Bet you didn't expect that headline from me, huh?

Well, I've been reading a lot of Asian-pacific news lately, and one thing I've noticed is a lot of emphasis (especially in China) on designing "greener" buildings and hybrid, high gas mileage vehicles. Cool science aside on these designs, I can't help but think of the nasty effect these seemingly environmentally conscious ideas have on the environment due to Jevon's paradox. Now, for those of you who haven't taken macro econ. 202, Jevon's paradox states the following:

"As technological improvements increase the efficiency with which a resource is used, total consumption of that resource may increase, rather than decrease."

I've been in Thailand for over a month now and I've occasionally mentioned how smoggy it is here. The question I initially ask is: "How can the entire country of Thailand be smoggier than ANY city in America (even Detroit), when America started the industrial revolution and has had so much more time to get smoggy?" Well, a partial answer is; fuel-efficient motorcycles. Motorcycles made personal transport much more available to the general public, and you motorcycle riders out there recognize the greatly increased gas mileage of motorcycles. That means, even though each individual motorcycle produces less emissions than an average sized car, the value of the motorcycle's efficiency makes it attractive to more people in the population, shifting the supply graph to the right, and increasing the total quantity of resource used.

So even though Thailand has only been automotivally developing since the mid-1970s, it has already made the air around the cities nearly incompatible with human life. I'm not saying that because I'm some sort of huge wuss, the smog is officially serious and globally life-threatening.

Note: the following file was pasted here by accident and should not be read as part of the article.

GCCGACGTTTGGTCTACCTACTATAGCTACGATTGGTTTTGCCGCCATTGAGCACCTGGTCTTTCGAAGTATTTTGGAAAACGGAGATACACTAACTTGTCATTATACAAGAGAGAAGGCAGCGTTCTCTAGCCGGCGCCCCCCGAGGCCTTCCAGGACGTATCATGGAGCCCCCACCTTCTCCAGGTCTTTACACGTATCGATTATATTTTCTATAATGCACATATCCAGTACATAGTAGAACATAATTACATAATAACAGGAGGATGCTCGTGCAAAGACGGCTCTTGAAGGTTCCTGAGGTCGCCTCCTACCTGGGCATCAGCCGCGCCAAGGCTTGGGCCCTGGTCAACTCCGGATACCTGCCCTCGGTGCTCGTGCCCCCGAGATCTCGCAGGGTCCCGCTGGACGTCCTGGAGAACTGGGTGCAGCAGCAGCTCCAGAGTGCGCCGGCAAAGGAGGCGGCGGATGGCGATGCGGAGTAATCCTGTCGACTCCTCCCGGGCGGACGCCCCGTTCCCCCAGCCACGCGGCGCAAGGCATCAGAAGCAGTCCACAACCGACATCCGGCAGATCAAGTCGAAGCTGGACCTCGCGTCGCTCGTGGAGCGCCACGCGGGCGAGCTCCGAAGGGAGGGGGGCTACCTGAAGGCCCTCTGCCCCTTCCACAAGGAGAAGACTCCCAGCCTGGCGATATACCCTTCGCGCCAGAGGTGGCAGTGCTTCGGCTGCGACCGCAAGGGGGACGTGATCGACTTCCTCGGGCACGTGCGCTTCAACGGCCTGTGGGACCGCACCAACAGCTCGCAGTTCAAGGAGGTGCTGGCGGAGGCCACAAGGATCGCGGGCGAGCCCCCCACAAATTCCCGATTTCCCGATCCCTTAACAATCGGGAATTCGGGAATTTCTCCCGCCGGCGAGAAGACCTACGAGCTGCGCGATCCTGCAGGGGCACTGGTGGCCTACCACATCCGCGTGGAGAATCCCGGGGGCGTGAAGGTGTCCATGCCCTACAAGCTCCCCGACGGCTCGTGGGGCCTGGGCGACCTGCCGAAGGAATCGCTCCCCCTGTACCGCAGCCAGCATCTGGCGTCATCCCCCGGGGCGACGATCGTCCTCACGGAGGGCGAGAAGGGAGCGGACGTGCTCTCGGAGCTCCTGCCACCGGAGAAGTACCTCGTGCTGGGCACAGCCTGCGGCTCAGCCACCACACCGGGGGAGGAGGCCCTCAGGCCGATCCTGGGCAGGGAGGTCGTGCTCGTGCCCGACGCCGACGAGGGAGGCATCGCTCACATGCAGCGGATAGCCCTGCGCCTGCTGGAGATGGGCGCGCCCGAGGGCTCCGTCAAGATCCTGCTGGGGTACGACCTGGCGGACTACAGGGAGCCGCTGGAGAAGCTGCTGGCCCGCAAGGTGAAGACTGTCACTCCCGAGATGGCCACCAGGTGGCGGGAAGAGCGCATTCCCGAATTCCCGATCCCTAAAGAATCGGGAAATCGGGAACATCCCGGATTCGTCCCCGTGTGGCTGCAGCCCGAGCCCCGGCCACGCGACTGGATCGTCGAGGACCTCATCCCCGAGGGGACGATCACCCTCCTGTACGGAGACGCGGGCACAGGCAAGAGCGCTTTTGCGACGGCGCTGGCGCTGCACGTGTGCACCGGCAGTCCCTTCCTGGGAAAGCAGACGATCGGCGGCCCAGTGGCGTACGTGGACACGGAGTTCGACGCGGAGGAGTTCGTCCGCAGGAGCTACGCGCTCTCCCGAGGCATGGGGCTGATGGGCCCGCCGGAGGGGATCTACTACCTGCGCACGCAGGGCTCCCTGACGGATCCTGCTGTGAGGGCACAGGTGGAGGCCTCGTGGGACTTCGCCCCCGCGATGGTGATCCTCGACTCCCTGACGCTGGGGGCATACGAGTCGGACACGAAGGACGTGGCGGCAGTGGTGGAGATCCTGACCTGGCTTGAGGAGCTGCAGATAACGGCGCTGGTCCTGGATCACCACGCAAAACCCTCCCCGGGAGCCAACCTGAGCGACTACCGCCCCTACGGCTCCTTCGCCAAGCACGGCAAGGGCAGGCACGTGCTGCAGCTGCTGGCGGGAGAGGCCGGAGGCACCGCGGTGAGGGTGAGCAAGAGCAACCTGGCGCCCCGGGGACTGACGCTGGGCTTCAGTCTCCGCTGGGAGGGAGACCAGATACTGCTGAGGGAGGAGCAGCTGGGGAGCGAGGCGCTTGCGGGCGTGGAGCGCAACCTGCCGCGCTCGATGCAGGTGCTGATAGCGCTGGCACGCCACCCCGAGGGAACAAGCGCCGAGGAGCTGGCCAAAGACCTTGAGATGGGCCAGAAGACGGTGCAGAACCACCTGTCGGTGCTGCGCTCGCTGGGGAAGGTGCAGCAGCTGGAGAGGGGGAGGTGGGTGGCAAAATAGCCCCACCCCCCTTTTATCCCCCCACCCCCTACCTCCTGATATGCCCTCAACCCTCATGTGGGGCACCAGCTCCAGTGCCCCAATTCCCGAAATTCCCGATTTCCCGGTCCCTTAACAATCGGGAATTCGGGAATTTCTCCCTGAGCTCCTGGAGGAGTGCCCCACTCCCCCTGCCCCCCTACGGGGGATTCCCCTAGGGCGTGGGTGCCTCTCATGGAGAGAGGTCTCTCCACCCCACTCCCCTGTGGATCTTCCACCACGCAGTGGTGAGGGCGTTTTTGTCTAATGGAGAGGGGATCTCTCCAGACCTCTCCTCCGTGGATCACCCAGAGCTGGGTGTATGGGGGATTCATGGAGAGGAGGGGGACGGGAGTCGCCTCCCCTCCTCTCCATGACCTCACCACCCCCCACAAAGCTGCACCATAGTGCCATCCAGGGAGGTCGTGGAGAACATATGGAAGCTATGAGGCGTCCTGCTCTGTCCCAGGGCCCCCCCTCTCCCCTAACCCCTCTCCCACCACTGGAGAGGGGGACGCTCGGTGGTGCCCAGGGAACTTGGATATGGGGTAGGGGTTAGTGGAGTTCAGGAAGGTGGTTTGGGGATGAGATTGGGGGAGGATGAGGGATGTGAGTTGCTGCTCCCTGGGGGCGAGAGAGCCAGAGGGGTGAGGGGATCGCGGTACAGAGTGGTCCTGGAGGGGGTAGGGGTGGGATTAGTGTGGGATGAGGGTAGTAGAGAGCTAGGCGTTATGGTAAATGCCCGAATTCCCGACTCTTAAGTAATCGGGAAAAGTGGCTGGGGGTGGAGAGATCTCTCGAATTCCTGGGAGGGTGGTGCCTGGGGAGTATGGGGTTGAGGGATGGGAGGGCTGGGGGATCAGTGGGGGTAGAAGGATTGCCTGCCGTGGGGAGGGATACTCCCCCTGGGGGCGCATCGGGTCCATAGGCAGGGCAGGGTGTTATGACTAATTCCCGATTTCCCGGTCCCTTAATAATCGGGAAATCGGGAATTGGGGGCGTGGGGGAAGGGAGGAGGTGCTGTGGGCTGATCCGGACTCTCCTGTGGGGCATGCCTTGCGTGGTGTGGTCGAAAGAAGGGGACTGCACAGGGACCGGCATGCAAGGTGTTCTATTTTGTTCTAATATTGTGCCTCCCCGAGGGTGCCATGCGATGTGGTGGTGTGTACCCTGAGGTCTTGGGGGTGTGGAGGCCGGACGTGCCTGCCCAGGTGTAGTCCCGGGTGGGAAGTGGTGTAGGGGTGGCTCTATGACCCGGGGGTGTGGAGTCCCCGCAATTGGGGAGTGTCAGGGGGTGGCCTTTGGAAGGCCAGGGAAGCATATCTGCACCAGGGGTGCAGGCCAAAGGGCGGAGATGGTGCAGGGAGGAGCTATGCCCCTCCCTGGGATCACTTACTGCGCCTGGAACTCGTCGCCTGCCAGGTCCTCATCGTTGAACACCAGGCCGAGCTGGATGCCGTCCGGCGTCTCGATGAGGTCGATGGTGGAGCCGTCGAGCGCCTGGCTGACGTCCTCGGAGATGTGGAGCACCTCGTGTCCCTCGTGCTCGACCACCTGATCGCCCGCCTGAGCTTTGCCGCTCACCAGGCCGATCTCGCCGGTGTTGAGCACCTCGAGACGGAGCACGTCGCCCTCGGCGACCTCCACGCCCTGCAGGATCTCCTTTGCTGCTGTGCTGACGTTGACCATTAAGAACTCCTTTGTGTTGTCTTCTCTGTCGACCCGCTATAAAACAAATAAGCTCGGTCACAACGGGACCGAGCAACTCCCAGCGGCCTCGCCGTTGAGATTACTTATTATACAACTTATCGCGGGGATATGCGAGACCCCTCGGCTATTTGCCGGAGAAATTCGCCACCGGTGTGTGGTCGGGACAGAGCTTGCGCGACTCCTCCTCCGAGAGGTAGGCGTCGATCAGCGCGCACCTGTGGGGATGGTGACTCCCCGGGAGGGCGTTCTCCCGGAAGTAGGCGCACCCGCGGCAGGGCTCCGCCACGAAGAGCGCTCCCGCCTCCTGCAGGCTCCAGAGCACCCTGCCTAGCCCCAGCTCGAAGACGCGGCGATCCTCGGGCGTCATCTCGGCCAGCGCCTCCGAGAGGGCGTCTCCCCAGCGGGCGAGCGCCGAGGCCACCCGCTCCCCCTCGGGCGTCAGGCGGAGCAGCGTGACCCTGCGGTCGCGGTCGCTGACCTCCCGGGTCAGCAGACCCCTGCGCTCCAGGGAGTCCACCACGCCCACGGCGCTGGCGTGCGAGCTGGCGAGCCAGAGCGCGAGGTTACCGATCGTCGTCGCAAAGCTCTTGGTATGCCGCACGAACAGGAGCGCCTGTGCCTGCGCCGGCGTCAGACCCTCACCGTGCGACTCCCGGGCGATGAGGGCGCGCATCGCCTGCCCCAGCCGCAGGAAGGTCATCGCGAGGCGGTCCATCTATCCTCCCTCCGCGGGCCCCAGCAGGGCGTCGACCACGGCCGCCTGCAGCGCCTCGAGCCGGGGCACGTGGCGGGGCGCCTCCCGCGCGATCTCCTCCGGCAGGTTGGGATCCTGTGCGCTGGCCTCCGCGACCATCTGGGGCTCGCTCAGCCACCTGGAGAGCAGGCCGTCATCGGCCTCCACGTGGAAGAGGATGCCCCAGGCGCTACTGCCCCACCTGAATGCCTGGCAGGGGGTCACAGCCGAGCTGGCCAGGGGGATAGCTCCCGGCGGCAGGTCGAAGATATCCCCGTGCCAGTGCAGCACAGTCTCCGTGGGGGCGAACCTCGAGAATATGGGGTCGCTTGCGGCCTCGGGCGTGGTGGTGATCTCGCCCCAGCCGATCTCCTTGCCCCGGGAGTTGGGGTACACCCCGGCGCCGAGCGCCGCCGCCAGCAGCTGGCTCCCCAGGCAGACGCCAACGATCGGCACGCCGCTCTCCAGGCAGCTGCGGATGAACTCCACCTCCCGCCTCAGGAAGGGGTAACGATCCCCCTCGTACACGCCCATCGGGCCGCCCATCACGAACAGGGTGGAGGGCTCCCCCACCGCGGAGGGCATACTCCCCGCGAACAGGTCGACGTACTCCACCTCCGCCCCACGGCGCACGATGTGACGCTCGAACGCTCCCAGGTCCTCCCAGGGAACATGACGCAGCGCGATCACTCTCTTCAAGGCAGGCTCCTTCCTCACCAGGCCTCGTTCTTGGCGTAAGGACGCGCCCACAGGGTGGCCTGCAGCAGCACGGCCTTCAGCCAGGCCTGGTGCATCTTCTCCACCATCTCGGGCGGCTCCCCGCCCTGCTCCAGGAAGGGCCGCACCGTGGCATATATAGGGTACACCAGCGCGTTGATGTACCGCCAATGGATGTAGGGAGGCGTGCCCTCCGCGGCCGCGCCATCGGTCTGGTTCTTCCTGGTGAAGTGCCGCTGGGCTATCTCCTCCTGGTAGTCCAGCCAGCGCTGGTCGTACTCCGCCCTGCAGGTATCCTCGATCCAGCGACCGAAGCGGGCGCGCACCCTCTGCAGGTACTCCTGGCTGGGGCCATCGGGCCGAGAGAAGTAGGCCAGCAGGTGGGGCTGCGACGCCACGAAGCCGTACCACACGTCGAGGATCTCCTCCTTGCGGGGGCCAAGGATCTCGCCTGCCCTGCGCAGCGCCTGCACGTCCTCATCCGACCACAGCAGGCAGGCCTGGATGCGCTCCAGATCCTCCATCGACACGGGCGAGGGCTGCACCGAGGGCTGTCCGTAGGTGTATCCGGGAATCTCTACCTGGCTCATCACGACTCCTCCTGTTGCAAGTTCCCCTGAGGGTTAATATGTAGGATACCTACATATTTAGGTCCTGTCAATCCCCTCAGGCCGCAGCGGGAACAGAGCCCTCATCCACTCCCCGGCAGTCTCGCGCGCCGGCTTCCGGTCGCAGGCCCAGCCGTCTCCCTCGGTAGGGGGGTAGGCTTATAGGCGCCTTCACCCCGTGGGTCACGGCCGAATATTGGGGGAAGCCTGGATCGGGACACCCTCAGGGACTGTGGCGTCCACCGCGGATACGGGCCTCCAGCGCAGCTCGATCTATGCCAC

More in line with Jevon's paradox, when the motorcycle became available to the people of thailand, do you think total petroleum consumption went down, or up? If you guessed up, you're right! And what is the primary petroleum expenditure in Thailand?

Transportation! Now, with that micro example out of the way, let's look at the total growth in Thailand's economy over the last four years...7.5% growth.

Wow, like everyone is saying, Asia is growing like crazy right now. Okay, so what does 7.5% growth mean? Well, its an exponential function, and so I'm going to teach you a fun little equation you can use to track the total use of any resource, its called, doubling time!" Only I won't use that annoying wikipedia equation, we'll just delve into the simplified world of natural log (ln).

The time it takes for a sample to be doubled in size based on constant growth can be summed up in the following equation:

Doubling time (years) = (ln 2)/(yearly growth rate)

But ln2 = 0.693, so we can multiply everything by 100 and get this equation:

Doubling time = 70/x%

So if the growth of the entire Thailand economy as determined by petroleum usage grows by 7.5% yearly, then the time it takes for the total petroleum usage for Thailand to double is approximately 70/7.5 = 9.33 years.

That's right, the size of Thailand's economy (as determined by petroleum usage) doubles every 9.33 years. And it doesn't matter what your sample size is, doubling is doubling based only on percentage growth rate, so if we start at 5 "units", the first doubling time makes the total 10 units, the second doubling time makes the total 20 units, the third doubling time makes the total 40 units, etc. etc. etc. So if we assume Thailand's smog level is directly proportional to petroleum useage, you can see how in just under three decades smog levels have gotten so fricking thick. Every single doubling time uses as many resources as every doubling time before it combined (by definition)!

You can apply that function to anything that has a steady growth rate, like, population; (average growth rate since 1800 AD is ~2%)

Oil consumption; (average growth rate ~5% annually)

Deer population in Iowa; (1.7% annually)

Vampire populations;

You get the idea. Of course yearly growth rates fluctuate from year to year with anything, but you can use this formula to predict steadily rising sample sizes. So whenever a local paper brags that the cities growth is the highest ever, and the mayor expects equal growth the next year, you can get a rough estimate what kind of impact such growth will have and how long it will take.

To bring this all back to Jevon's paradox, as the technology that uses a resource becomes more efficient, those resources become available to more people, and more resources are used per capita, which increases growth rate (decreasing doubling time), and increases total resources used! But these designers are trying to reduce total resources used! Ack! Paradox!

So, what do we have in store for Conservation speeds Collapse Part 2? I haven't figured that out yet. Looks like we're doomed!